Traditional Chamorro Healers Could Receive 15 Acres Of Land In Guam

Proposed bill would help 'perpetuate the practice of Chamorro medicinal healing arts'

By Chloe B Babauta

HAGÅTÑA, Guam (Pacific Daily News, Nov. 28, 2016) – Fifteen acres of land in Mangilao may be dedicated to preserve the Chamorro indigenous art of herbal healing, according to a bill discussed during Monday's legislative session.

Sen. Tom Ada's Bill 362-33 builds on Public Law 30-32, which sets aside property to perpetuate the practice of Chamorro medicinal healing arts.

The law authorized the Chamorro Land Trust Commission to designate two parcels of land, in the north and south of Guam, to establish a biodiversity conservation easement, Hatdin Amot Chamorro. It was also enacted to allow the Haya Foundation, which focuses on perpetuating indigenous healing practices, to transplant, cultivate and perpetuate native flora used for healing.

The bill states the Mangilao tract of land will be designated to give Chamorro traditional healers, or suruhana and suruhanu, access to the plants that would otherwise not be accessible on land taken by the military. It would protect a variety of plants and the land from residential or commercial development.

The tract in Mangilao for Hatdin Amot Chamorro will be near the Onward Mangilao Golf Club, Ada said.

Speaker Judith Won Pat, D-Inarajan, said she has been working with the Haya Foundation for a few years and stressed the importance of preserving the traditional healing arts on Guam.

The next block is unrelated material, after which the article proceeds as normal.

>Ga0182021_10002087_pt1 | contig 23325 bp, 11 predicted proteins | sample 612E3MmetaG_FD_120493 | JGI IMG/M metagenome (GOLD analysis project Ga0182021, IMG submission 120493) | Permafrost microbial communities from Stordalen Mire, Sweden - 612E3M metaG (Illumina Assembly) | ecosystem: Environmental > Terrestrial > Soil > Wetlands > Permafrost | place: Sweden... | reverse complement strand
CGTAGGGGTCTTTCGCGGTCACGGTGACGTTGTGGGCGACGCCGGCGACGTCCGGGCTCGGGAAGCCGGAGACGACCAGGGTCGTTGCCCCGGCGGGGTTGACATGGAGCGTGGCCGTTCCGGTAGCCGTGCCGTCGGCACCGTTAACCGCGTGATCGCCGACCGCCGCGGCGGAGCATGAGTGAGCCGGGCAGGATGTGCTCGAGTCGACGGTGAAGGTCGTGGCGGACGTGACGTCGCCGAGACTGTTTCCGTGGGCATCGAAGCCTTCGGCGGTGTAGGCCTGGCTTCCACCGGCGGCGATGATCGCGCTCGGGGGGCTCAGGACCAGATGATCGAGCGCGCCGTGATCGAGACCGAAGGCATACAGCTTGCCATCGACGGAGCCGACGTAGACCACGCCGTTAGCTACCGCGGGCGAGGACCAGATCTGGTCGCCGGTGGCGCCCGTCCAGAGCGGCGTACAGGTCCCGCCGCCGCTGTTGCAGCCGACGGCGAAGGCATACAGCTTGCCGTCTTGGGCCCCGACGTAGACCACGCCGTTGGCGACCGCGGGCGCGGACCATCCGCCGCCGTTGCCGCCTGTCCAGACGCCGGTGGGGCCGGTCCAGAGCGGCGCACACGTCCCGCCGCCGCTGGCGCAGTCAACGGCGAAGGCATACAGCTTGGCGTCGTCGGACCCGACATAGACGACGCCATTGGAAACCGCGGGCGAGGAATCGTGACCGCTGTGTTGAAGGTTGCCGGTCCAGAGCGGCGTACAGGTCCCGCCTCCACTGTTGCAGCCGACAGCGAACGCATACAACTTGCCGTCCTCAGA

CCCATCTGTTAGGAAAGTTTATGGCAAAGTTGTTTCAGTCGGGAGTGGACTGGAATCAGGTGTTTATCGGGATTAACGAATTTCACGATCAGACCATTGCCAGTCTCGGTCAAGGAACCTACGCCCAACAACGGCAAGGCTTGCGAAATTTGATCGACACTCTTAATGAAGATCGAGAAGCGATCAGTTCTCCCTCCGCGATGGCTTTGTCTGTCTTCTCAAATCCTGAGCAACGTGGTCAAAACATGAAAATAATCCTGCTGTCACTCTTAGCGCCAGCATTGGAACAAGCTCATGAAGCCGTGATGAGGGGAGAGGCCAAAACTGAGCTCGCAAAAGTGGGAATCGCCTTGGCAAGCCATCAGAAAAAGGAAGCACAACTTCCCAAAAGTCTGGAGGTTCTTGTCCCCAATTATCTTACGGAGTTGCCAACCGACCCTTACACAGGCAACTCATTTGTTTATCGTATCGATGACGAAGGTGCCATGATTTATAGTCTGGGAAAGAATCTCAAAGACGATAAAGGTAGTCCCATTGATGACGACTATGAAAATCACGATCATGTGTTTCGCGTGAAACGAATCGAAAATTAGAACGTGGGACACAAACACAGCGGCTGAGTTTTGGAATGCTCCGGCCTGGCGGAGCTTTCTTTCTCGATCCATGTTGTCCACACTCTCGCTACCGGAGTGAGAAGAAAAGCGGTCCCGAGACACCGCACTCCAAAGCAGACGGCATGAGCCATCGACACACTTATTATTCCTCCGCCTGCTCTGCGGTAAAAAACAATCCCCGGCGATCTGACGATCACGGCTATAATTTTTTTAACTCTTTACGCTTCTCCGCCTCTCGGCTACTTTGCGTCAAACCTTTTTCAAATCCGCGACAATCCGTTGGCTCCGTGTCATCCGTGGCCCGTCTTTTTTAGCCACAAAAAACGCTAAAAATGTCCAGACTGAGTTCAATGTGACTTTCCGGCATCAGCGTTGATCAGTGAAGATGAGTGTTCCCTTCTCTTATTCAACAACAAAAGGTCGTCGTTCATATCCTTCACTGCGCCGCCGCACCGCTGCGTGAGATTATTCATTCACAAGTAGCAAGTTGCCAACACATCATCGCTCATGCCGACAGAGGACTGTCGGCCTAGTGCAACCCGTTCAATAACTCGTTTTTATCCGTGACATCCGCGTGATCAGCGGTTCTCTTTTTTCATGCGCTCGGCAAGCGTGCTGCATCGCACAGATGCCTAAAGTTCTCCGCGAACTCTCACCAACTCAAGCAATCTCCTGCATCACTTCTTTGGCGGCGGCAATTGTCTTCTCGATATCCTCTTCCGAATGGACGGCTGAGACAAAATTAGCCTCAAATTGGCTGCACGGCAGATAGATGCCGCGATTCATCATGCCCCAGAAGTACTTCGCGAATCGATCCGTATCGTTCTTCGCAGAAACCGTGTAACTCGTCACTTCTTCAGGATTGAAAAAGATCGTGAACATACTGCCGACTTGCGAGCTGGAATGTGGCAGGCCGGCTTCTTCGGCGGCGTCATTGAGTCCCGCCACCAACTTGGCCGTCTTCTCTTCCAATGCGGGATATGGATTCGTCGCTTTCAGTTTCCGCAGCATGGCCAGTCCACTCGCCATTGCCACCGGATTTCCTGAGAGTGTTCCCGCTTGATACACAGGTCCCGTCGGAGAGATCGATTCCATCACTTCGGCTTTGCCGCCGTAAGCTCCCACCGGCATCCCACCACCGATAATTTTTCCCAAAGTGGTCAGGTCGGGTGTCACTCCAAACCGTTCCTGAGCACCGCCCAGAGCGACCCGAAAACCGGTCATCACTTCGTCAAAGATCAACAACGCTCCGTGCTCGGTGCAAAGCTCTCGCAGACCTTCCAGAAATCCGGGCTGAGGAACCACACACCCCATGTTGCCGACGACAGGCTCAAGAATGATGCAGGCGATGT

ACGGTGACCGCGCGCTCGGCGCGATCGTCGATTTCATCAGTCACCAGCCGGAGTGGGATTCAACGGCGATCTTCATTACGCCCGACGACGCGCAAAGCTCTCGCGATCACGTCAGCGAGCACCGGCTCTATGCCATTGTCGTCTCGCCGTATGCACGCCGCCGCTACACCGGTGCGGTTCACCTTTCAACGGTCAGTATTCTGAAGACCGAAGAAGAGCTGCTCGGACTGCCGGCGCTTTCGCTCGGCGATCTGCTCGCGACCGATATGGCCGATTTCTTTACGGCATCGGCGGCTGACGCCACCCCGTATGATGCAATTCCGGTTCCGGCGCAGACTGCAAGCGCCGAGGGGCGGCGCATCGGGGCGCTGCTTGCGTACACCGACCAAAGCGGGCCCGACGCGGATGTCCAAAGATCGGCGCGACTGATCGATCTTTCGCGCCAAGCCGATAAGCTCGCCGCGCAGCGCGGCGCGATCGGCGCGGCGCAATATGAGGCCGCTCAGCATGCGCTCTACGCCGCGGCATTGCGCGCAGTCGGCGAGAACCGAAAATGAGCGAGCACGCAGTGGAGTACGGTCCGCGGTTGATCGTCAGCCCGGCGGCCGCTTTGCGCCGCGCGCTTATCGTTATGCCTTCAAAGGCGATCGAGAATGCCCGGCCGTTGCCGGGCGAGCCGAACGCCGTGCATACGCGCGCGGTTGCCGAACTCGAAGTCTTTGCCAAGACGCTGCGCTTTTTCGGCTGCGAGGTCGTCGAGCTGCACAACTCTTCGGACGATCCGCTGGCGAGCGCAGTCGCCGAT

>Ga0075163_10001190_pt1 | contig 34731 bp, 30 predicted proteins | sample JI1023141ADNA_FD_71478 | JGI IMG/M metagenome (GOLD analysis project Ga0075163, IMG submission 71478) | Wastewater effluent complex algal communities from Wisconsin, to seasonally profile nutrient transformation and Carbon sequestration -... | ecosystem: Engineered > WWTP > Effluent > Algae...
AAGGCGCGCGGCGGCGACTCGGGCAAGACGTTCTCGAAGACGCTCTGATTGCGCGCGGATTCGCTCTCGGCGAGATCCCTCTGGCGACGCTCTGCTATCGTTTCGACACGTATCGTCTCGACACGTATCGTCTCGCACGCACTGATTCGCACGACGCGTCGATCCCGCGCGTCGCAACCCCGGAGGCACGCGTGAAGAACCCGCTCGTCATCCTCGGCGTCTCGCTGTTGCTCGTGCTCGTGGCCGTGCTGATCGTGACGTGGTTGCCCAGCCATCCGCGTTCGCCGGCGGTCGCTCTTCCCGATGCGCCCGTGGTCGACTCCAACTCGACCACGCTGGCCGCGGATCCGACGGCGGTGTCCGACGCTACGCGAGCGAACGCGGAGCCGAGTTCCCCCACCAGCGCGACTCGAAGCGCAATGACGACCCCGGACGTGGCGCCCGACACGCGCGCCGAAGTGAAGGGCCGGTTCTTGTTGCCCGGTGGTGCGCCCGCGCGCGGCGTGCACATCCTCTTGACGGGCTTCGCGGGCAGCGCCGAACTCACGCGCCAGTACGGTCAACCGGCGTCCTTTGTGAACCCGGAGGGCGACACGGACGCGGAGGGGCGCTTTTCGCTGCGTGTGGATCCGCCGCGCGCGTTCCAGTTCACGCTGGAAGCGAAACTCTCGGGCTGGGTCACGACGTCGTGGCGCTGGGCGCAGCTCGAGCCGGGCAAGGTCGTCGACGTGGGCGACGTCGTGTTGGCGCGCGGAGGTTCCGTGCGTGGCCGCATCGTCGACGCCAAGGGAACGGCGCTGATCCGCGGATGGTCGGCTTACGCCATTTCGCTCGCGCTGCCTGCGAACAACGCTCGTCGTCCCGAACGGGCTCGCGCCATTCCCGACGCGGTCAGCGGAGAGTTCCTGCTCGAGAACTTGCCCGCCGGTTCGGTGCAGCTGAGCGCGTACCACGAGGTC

During the Festival of Pacific Arts in May and June, healers from different islands gathered to discuss how to approach the growing problem of slowly losing their tradition of herbal healing, Won Pat said.

“We’re seeing that it’s far worse on Guam than it is in some of the other islands, primarily because some of the things that … happened most recently is that with this military buildup … many of these herbal plants … are inside the base in the north,” she said.

“The unfortunate thing about it is that some of these you can’t just pick them at the hour set by the military.”

There are specific times of the day when plants must be picked to follow traditional healing practices, and for optimum use, including early in the morning or around sunset, Won Pat said.

Growing the plants in an area open to healers would allow them to freely harvest the plants at the proper times, she said.

To qualify to use a parcel of the Hatdin Amot Chamorro, an applicant must be a member or officer of a registered nonprofit organization dealing with the advancement of Chamorro traditional healing or culture, a suruhana or suruhanu or an apprentice.

Two young women are training to become suruhana by healers both on Guam and in neighboring islands, Won Pat said.

“The hope is in this bill … by providing, putting aside lands so that then these indigenous practices of traditional healing, through medicinal plants … can thrive, can continue, and also the hopes of teaching the younger generation about this particular practice,” she said.

Pacific Daily News
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